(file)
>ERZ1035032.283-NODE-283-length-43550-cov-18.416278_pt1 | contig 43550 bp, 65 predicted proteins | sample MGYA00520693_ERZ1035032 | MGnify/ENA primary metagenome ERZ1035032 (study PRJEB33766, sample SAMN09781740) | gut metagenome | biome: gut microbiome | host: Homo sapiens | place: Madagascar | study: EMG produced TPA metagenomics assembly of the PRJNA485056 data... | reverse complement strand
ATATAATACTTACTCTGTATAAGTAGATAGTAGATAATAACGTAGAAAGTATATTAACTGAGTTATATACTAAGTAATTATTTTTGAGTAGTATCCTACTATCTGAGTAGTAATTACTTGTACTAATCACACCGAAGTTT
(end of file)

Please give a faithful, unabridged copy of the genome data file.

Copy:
>ERZ1035032.283-NODE-283-length-43550-cov-18.416278_pt1 | contig 43550 bp, 65 predicted proteins | sample MGYA00520693_ERZ1035032 | MGnify/ENA primary metagenome ERZ1035032 (study PRJEB33766, sample SAMN09781740) | gut metagenome | biome: gut microbiome | host: Homo sapiens | place: Madagascar | study: EMG produced TPA metagenomics assembly of the PRJNA485056 data... | reverse complement strand
ATATAATACTTACTCTGTATAAGTAGATAGTAGATAATAACGTAGAAAGTATATTAACTGAGTTATATACTAAGTAATTATTTTTGAGTAGTATCCTACTATCTGAGTAGTAATTACTTGTACTAATCACACCGAAGTTT